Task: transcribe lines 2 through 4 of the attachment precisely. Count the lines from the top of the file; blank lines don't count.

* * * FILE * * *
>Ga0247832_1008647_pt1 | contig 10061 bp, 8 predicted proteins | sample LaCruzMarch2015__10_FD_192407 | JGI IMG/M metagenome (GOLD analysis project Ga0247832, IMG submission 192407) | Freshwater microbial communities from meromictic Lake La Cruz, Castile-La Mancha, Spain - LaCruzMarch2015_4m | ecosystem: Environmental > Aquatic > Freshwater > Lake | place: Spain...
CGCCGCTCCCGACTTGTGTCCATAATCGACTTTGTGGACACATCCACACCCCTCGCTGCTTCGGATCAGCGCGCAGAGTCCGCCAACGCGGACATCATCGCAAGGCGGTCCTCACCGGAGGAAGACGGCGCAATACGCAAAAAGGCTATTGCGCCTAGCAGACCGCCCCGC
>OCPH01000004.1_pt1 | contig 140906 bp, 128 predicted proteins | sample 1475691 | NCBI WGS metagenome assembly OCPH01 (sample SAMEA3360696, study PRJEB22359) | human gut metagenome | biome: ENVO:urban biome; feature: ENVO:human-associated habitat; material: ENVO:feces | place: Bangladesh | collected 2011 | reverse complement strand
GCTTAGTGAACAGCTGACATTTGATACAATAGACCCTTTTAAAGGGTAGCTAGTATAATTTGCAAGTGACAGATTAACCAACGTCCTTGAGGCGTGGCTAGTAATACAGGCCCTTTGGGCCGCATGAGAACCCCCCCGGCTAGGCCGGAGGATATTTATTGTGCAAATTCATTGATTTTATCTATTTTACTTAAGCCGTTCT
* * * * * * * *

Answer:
CGCCGCTCCCGACTTGTGTCCATAATCGACTTTGTGGACACATCCACACCCCTCGCTGCTTCGGATCAGCGCGCAGAGTCCGCCAACGCGGACATCATCGCAAGGCGGTCCTCACCGGAGGAAGACGGCGCAATACGCAAAAAGGCTATTGCGCCTAGCAGACCGCCCCGC
>OCPH01000004.1_pt1 | contig 140906 bp, 128 predicted proteins | sample 1475691 | NCBI WGS metagenome assembly OCPH01 (sample SAMEA3360696, study PRJEB22359) | human gut metagenome | biome: ENVO:urban biome; feature: ENVO:human-associated habitat; material: ENVO:feces | place: Bangladesh | collected 2011 | reverse complement strand
GCTTAGTGAACAGCTGACATTTGATACAATAGACCCTTTTAAAGGGTAGCTAGTATAATTTGCAAGTGACAGATTAACCAACGTCCTTGAGGCGTGGCTAGTAATACAGGCCCTTTGGGCCGCATGAGAACCCCCCCGGCTAGGCCGGAGGATATTTATTGTGCAAATTCATTGATTTTATCTATTTTACTTAAGCCGTTCT